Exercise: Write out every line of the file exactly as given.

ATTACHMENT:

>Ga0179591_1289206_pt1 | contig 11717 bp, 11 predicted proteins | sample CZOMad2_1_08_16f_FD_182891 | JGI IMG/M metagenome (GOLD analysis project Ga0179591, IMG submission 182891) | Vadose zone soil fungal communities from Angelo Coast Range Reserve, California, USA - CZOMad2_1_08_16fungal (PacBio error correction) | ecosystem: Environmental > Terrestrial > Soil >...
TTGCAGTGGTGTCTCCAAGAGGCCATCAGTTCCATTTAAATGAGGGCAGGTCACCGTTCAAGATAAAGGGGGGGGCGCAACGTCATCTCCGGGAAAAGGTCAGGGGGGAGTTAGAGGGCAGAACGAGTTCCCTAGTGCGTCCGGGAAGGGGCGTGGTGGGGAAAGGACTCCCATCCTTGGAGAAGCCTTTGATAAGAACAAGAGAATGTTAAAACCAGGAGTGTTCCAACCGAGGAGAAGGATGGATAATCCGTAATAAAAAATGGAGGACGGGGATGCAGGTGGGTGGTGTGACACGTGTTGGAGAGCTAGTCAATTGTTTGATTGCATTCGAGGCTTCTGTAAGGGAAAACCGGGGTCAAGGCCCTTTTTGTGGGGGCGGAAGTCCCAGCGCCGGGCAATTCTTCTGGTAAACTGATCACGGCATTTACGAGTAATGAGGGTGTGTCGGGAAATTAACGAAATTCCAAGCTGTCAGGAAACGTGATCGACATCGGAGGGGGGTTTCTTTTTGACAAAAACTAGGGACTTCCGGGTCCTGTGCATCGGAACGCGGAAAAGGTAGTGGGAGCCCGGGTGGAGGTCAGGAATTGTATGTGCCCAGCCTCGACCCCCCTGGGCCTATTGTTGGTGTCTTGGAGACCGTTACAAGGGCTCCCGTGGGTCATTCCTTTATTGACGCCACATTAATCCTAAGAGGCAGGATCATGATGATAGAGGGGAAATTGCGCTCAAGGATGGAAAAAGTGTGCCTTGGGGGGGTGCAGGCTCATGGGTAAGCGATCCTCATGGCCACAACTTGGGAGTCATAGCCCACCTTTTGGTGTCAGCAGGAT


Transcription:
>Ga0179591_1289206_pt1 | contig 11717 bp, 11 predicted proteins | sample CZOMad2_1_08_16f_FD_182891 | JGI IMG/M metagenome (GOLD analysis project Ga0179591, IMG submission 182891) | Vadose zone soil fungal communities from Angelo Coast Range Reserve, California, USA - CZOMad2_1_08_16fungal (PacBio error correction) | ecosystem: Environmental > Terrestrial > Soil >...
TTGCAGTGGTGTCTCCAAGAGGCCATCAGTTCCATTTAAATGAGGGCAGGTCACCGTTCAAGATAAAGGGGGGGGCGCAACGTCATCTCCGGGAAAAGGTCAGGGGGGAGTTAGAGGGCAGAACGAGTTCCCTAGTGCGTCCGGGAAGGGGCGTGGTGGGGAAAGGACTCCCATCCTTGGAGAAGCCTTTGATAAGAACAAGAGAATGTTAAAACCAGGAGTGTTCCAACCGAGGAGAAGGATGGATAATCCGTAATAAAAAATGGAGGACGGGGATGCAGGTGGGTGGTGTGACACGTGTTGGAGAGCTAGTCAATTGTTTGATTGCATTCGAGGCTTCTGTAAGGGAAAACCGGGGTCAAGGCCCTTTTTGTGGGGGCGGAAGTCCCAGCGCCGGGCAATTCTTCTGGTAAACTGATCACGGCATTTACGAGTAATGAGGGTGTGTCGGGAAATTAACGAAATTCCAAGCTGTCAGGAAACGTGATCGACATCGGAGGGGGGTTTCTTTTTGACAAAAACTAGGGACTTCCGGGTCCTGTGCATCGGAACGCGGAAAAGGTAGTGGGAGCCCGGGTGGAGGTCAGGAATTGTATGTGCCCAGCCTCGACCCCCCTGGGCCTATTGTTGGTGTCTTGGAGACCGTTACAAGGGCTCCCGTGGGTCATTCCTTTATTGACGCCACATTAATCCTAAGAGGCAGGATCATGATGATAGAGGGGAAATTGCGCTCAAGGATGGAAAAAGTGTGCCTTGGGGGGGTGCAGGCTCATGGGTAAGCGATCCTCATGGCCACAACTTGGGAGTCATAGCCCACCTTTTGGTGTCAGCAGGAT